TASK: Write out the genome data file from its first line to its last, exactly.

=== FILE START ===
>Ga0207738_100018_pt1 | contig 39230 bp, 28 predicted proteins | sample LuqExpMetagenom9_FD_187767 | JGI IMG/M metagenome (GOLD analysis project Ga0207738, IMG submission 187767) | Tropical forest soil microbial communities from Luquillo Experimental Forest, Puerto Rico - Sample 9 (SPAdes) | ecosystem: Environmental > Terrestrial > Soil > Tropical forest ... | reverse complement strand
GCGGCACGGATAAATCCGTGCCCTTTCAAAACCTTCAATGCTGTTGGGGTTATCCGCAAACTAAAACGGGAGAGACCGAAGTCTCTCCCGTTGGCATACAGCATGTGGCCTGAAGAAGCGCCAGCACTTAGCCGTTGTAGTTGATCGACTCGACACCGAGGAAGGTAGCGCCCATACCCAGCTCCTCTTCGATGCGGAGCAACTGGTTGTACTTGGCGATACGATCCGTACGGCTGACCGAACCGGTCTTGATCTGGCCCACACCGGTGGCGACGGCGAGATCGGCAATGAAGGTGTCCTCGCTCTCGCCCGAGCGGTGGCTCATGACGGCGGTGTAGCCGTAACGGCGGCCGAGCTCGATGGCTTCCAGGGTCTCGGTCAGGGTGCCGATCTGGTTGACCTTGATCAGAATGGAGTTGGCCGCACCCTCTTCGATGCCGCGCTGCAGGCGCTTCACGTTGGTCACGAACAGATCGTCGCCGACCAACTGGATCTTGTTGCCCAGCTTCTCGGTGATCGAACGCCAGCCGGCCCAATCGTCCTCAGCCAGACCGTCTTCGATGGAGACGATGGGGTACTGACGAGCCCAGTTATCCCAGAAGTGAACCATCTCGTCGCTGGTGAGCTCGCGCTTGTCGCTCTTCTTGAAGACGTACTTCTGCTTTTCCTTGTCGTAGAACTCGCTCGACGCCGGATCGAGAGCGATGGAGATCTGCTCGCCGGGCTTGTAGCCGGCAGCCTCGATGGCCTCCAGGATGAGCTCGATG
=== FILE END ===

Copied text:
>Ga0207738_100018_pt1 | contig 39230 bp, 28 predicted proteins | sample LuqExpMetagenom9_FD_187767 | JGI IMG/M metagenome (GOLD analysis project Ga0207738, IMG submission 187767) | Tropical forest soil microbial communities from Luquillo Experimental Forest, Puerto Rico - Sample 9 (SPAdes) | ecosystem: Environmental > Terrestrial > Soil > Tropical forest ... | reverse complement strand
GCGGCACGGATAAATCCGTGCCCTTTCAAAACCTTCAATGCTGTTGGGGTTATCCGCAAACTAAAACGGGAGAGACCGAAGTCTCTCCCGTTGGCATACAGCATGTGGCCTGAAGAAGCGCCAGCACTTAGCCGTTGTAGTTGATCGACTCGACACCGAGGAAGGTAGCGCCCATACCCAGCTCCTCTTCGATGCGGAGCAACTGGTTGTACTTGGCGATACGATCCGTACGGCTGACCGAACCGGTCTTGATCTGGCCCACACCGGTGGCGACGGCGAGATCGGCAATGAAGGTGTCCTCGCTCTCGCCCGAGCGGTGGCTCATGACGGCGGTGTAGCCGTAACGGCGGCCGAGCTCGATGGCTTCCAGGGTCTCGGTCAGGGTGCCGATCTGGTTGACCTTGATCAGAATGGAGTTGGCCGCACCCTCTTCGATGCCGCGCTGCAGGCGCTTCACGTTGGTCACGAACAGATCGTCGCCGACCAACTGGATCTTGTTGCCCAGCTTCTCGGTGATCGAACGCCAGCCGGCCCAATCGTCCTCAGCCAGACCGTCTTCGATGGAGACGATGGGGTACTGACGAGCCCAGTTATCCCAGAAGTGAACCATCTCGTCGCTGGTGAGCTCGCGCTTGTCGCTCTTCTTGAAGACGTACTTCTGCTTTTCCTTGTCGTAGAACTCGCTCGACGCCGGATCGAGAGCGATGGAGATCTGCTCGCCGGGCTTGTAGCCGGCAGCCTCGATGGCCTCCAGGATGAGCTCGATG